Joshua Tehee

Fresno's Storyland celebrates grand reopening

Alice’s courtyard inside Storyland. The fairy-tale theme park reopens Friday, Sept. 4
Alice’s courtyard inside Storyland. The fairy-tale theme park reopens Friday, Sept. 4 The Fresno Bee

There was little doubt that Fresno’s Storyland park would see its grand-reopening weekend.

There were questions, obviously, when the park – and neighboring Playland – failed to open this spring for the first time in 50-plus years, and word came that it needed $500,000 to repair tree-damaged sidewalks and irrigation systems, to improve landscape, attractions and bathrooms, and cover operations costs at a time when attendance was lagging in a big way. But the fairy-tale themed amusement park, which opened on Belmont Avenue in 1961, has always been subsidized by the community.

That emotional equity comes in handy.

The Fresno Chaffee Zoo designated and appointed the new board and provided strategic guidance.

Think about someone like Elaine Robles-McGraw, who volunteers as the park’s operational director — a job she took one week after retiring from the city of Fresno.

Most days, she’s at the park by 6 a.m. By the time she leaves, it’s dark outside.

Most days, means most days. Robles-McGraw has been working seven days, almost 75 hours, each week to prepare for the reopening.

“I’m all in,” she says, and means it in a way that few would comprehend. “There is no place I’d rather be right now.”

Robles-McGraw grew up in the neighborhood. Storyland was her playground – the place she would sneak off to on Saturday mornings, instead of going to catechism. Her first stop was always the Chapel, its windows colorfully decorated with the story of Noah’s Arc. There, she would ask for forgiveness.

I wanted other kids, my grandkids, to have the same opportunity I did.

Elaine Robles-McGraw, volunteer operations director

Her story is not unique.

This is the draw of Storyland. It’s the reason that news of the closure was met with a flurry of letters to the editor and its own editorial. It is the reason that the park has raised almost $500,000 since March, and that more than 170 people donated time last weekend in a last push to renovate Storyland before Labor Day weekend.

For now, there are no new attractions, though Bruce Batti, vice chariman for the Storyland/Playland board, which was installed in March to oversee the park, guarantees at least three when the park opens for Spring.

Sadly, the Jack and the Beanstalk slide won’t be one of them, Batti says. Eventually, he hopes to bring the iconic swirling slide back, but it will cost six figures to do it right. It will likely be remade as Repunzel’s castle in the mean time.

Much of the work so far has been cosmetic. Everything got power washed and new coat of paint, if needed. Rotting wood and water-stained windows were replaced.

Now, when you look inside Grandmother’s house you can actually see the Big Bad Wolf. It is a stuffed animal and doesn’t look too menacing, but it’s dressed like granny and tucked in bed.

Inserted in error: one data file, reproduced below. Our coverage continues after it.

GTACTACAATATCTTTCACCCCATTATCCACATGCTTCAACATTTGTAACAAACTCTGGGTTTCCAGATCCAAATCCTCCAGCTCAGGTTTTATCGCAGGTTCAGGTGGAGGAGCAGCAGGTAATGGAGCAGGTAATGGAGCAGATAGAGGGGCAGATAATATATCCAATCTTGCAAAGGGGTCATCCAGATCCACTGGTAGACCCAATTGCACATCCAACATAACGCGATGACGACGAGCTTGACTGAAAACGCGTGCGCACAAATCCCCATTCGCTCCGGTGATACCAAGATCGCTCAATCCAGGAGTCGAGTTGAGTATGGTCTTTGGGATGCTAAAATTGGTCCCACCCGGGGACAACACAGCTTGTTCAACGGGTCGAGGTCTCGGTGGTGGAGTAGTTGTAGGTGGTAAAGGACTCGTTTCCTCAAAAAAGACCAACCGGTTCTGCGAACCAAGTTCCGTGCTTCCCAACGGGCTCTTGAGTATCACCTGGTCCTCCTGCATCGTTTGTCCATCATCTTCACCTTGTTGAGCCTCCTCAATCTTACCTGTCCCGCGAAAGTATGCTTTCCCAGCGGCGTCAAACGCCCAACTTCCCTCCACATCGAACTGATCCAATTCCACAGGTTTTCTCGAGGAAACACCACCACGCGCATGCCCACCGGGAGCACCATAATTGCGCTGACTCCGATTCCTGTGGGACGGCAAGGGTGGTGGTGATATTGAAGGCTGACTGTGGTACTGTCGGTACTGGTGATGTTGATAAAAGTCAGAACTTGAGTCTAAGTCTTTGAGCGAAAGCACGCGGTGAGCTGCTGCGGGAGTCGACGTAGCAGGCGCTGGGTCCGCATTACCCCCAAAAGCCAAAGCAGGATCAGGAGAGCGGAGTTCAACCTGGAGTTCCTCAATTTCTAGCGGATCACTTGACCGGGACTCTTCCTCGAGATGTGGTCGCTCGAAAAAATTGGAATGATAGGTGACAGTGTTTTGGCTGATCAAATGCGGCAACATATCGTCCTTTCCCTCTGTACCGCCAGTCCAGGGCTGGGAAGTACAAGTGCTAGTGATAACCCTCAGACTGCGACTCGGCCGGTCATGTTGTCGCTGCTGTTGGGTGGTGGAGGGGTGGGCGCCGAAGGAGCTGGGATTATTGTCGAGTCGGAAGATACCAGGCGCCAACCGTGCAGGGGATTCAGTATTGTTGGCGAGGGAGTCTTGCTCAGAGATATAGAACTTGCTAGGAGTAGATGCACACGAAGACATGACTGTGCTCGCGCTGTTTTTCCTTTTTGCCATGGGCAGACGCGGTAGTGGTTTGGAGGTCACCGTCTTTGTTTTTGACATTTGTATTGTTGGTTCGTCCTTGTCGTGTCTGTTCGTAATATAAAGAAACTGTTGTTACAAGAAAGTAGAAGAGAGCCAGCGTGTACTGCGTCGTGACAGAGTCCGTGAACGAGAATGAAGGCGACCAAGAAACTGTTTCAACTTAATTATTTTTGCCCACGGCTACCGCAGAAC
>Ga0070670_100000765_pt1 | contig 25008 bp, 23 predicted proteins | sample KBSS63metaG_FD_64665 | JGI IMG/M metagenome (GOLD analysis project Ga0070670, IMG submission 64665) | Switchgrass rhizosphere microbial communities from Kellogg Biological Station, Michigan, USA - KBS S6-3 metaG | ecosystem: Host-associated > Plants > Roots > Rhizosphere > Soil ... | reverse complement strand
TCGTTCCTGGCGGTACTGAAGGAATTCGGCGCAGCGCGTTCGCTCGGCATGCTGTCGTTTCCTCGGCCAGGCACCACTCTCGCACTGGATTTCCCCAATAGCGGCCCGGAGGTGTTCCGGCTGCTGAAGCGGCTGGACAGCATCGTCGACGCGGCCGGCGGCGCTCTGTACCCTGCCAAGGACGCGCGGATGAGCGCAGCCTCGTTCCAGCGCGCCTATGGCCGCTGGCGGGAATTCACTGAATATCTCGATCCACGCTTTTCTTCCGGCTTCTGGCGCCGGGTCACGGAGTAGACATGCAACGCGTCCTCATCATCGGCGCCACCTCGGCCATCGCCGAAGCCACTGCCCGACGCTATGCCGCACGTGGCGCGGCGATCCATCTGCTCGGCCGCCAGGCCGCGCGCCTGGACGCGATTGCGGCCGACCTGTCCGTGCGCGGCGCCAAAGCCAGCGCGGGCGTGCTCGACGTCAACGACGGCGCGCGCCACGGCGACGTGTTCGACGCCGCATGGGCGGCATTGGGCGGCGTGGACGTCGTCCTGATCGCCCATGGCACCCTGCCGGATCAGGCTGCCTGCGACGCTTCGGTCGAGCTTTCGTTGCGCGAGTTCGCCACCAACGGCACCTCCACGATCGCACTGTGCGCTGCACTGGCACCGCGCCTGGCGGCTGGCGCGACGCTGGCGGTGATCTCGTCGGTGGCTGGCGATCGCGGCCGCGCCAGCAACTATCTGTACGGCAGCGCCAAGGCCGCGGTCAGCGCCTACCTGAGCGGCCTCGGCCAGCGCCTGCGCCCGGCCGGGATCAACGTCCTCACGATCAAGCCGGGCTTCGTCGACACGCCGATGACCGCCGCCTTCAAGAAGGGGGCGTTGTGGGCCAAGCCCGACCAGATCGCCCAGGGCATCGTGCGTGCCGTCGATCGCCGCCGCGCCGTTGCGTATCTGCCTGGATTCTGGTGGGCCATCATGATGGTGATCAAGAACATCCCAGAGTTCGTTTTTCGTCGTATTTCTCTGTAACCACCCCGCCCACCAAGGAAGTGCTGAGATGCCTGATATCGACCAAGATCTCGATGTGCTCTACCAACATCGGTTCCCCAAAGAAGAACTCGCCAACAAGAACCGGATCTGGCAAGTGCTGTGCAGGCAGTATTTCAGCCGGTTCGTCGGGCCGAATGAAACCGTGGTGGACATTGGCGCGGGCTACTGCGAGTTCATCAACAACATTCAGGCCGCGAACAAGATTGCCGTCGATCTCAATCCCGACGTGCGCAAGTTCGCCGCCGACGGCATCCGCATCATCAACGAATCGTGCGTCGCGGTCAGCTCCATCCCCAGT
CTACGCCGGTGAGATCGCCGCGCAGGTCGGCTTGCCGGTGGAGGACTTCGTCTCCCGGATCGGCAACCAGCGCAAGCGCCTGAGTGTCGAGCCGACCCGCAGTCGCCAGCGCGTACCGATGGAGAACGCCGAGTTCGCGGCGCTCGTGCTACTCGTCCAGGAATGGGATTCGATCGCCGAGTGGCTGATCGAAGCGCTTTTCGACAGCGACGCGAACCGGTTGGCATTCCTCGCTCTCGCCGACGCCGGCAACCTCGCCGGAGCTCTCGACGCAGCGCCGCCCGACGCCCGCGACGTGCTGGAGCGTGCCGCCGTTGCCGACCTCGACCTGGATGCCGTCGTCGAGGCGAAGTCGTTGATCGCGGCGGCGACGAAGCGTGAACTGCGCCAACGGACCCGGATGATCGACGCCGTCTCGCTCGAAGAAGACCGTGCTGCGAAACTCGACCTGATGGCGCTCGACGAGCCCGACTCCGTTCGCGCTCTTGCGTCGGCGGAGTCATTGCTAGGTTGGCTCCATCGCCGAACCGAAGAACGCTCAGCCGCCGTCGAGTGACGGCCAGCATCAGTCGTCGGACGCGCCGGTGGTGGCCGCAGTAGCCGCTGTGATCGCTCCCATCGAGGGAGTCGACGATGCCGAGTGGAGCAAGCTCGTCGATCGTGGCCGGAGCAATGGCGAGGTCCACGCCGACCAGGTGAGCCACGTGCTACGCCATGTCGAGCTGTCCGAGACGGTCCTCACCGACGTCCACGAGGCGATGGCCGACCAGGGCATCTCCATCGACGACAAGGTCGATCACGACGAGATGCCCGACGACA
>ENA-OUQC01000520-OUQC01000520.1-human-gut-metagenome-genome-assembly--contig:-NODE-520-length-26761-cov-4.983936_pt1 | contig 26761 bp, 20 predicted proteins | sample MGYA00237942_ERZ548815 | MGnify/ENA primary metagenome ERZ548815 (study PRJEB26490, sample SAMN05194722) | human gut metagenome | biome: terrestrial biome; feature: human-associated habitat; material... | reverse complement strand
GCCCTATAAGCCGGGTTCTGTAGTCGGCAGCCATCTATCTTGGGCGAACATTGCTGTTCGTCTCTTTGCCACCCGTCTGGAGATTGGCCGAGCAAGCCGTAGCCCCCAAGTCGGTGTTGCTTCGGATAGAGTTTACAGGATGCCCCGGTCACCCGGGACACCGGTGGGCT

There is new landscaping and the concrete streams have been resealed and are flowing again. The pirate ship has new sails and the park’s train is also up and running.

Storyland’s sister park, Playland, is scheduled to reopen in April.

And yes, the story boxes still work — with an insert and twist of Storyland’s iconic plastic keys.

Those keys are part of Storyland’s new branding, Batti. The dragon that stand at the entrance to the park has a red key in its hand. You’ll notice a keyhole is a visible part of the S on the park’s reworked logo.

“It’s iconic,” Batti says.

Many Fresnan’s probably have at least one Storyland key tucked away in a closet somewhere. Batti expects to see more than a few of them will come to the reopening keys in hand.

You can always buy a new one. They will be available for $5, Batti says.

Of course, the facelift goes beyond the attractions.

The new Storyland is focused on a total customer experience. That means storybook characters, such as Prince Charming, wandering through the park, and concession stands will have food that you will actually want to eat, Batti says. It means exit surveys to find out what works and what doesn’t.

It also means working alongside the Fresno Chaffee Zoo in cross promotions, such as offering discounts and planning special event days around Halloween and Christmas to mirror zoo’s schedule.

It used to be the two attractions competed for people’s attention, dollars and love, says Scott Miller, who serves as board chair for the park.

Now, the two work in tandem. In fact, it was the zoo that put the Storyland/Playland on this path. In March, the Fresno Chaffee Zoo Corp. agreed to help the park designate its new board of directors and now holds two permanent spots on that board, Miller says. One is for the zoo’s CEO. The other for its corporation’s board chair.

$402,375 has been donated to support Storyland and Playland

Still, some will wonder if Storyland is even viable entertainment, quaint as it is.

For Batti, there is no question. Storyland is by design, a place where parents and children interact directly. That creates lasting memories in children, Batti says. Add to that the park’s literary bend, and Storyland is and will always be viable, he says. And other cities have similar parks that do well, Batti says: Children’s Fairyland in Oakland, for example.

That said, the new board is well aware of the undertaking ahead. It knows that while the community support runs deep, even emotional equity is ultimately a finite thing.

“We are hell bent on not spending more than we make,” Batti says.

Happily Ever After Party

  • 6 p.m., Friday, Sep. 4
  • Storyland, 890 W. Belmont Ave.
  • Tickets: $25, for adults only
  • savestoryland.com
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